The Bank Argument
All of a sudden, two large companies have become champions for privacy. That is suprising, and we have to ask ourselves: Why?
The first one is of course Apple, which very publicly defended our right to privacy on our phones even if the person in question is a known and dead ter'rist. They vehemently fought against the FBI who wanted them to create a software update that can unlock an iphone. Strangely enough, they were compelled to unlock the phone using the "All Writs Act" from 1789. That is, the FBI wanted a backdoored iOS and wanted it installed on a specific phone.
Of course, it can be assumed that this would only be the first phone that the FBI wanted to unlock, which is one reason that Apple fought against the order. The case was dropped only when an outside party offered to unlock the phone for the FBI, so the agency didn't really need the help for Apple in this case any more.
Apple didn't use to be so vehement about their users' privacy, so why this, and why now? Some people think this is about the Bank Argument, and it's interesting enough to look at. But before that, there's another recent example of a company putting user privacy interests forward.
And that company is Facebook. In the beginning of April 2016, Facebook introduced full end-to-end encryption for all users of its WhatsApp messaging service. And it's not even homegrown somewhat-security like some other messaging apps use. This is TextSecure from WhisperSystems, one of the most respected and well-known vendors in that area. This turns WhatsApp into one of the strongest and most widely-reaching encryption deployments of the world. The EFF has upgraded their rating of WhatsApp, and it is now as high as Swiss-made Threema, the only thing keeping it from a top rating being its closed-source-ness. But the question remains: Why would they do that? It costs money, it costs them opportunities For example, if you have access to chat messages, you can mine them for sentiment analysis, or ads, or even just for training your next super-AI., it costs them marketshare and it's not really something that they need to stay on top of the game, being the most widely used messenger anyway.
One argument that seems clever and compelling at first is the Bank Argument. Apple and Facebook do this because they want to become banks. To do this, you need the trust of your users and secure ways of contacting them, and secure ways for your users to connect with other users. So people have speculated that both Apple and Facebook want to become banks Apple's CEO even very suspiciously stated that they do not want to become a bank. If that's not a giveaway I don't know what is!. The arguments for this are varied. They want to become a bank because they need more money. They want to become a bank to know more about you. They want to become a bank because other banks are shit. They want to become a bank because they have too much money; that last one being particularly amusing.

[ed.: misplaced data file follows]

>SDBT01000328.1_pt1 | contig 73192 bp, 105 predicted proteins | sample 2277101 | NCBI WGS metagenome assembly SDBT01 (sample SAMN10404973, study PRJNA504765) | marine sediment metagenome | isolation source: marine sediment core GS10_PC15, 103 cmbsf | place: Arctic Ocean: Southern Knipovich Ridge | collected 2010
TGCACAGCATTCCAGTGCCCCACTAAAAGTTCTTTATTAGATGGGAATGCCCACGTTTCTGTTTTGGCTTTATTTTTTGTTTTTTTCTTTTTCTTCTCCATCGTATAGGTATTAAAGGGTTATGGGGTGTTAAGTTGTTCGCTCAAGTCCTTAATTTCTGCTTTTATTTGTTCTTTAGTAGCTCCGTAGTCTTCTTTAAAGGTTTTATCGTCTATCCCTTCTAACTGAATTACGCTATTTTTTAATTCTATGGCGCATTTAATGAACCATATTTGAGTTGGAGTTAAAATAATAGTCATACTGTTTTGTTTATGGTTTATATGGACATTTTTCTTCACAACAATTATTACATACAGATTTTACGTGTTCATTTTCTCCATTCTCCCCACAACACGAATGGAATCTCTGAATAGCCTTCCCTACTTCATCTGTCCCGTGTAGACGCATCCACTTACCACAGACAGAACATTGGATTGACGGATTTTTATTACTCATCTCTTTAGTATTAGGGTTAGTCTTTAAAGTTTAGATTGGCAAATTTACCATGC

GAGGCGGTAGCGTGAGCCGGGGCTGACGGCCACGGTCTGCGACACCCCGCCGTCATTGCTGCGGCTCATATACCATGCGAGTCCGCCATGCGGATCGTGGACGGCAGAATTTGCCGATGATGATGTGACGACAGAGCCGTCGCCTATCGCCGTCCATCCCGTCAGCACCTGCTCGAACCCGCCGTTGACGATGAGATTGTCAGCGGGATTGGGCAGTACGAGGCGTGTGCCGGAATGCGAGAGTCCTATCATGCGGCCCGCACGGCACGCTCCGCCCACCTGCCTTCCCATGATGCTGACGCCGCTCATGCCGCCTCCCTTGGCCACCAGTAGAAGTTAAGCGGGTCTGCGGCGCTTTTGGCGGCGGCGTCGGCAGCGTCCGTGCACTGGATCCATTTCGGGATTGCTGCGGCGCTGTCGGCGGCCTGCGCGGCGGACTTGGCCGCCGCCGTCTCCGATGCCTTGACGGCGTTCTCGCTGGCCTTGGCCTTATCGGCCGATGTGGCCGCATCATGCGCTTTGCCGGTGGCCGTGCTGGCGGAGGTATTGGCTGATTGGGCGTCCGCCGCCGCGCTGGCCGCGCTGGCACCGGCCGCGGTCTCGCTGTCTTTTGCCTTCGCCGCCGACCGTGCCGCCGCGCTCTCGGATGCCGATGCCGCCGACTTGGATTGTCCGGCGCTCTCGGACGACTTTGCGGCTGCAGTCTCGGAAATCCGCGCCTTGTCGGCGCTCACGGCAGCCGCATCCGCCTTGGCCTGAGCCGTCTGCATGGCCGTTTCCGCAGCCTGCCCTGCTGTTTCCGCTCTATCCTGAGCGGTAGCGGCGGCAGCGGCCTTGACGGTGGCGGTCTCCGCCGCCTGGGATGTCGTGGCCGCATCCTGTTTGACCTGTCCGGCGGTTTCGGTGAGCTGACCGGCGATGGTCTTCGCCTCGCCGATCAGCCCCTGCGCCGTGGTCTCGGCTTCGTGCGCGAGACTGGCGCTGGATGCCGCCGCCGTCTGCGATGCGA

To be honest: I think it would be a great move for any of the big tech companies to become banks. Simply because banks are shit. We all know this from the last time they crashed our world economy and got paid billions for that. But also because they're slow, expensive and not very customer-oriented; and I think that BigTech can do those things better than BigFinance.
It could also be very profitable for those companies to turn into banks, as online payments already generate billions in revenues for some shady companies.
But I also think that they won't become banks. One indication for that is that they're not already banks. Apple, Facebook and Google already have payment systems. Facebook even had their own currency, the Facebook Credit, which could trivially be turned into a bank account, but was cancelled after a few years. There's no good reason to turn these payment systems into "real" banks, but it would come with hugely increased regulation and oversight. Being a bank is not as easy as many commenters make it sound, so without a really great incentive, becoming a bank isn't such a great proposition. That's probably why Facebook spun out their credits system into a separate company, Facebook Payments Inc.
They might become more like banks, offering services that banks used to offer, but they will probably not become full-blown banks. There are just too many downsides to that.
As Bill Gates said, Banking is neccessary, banks are not.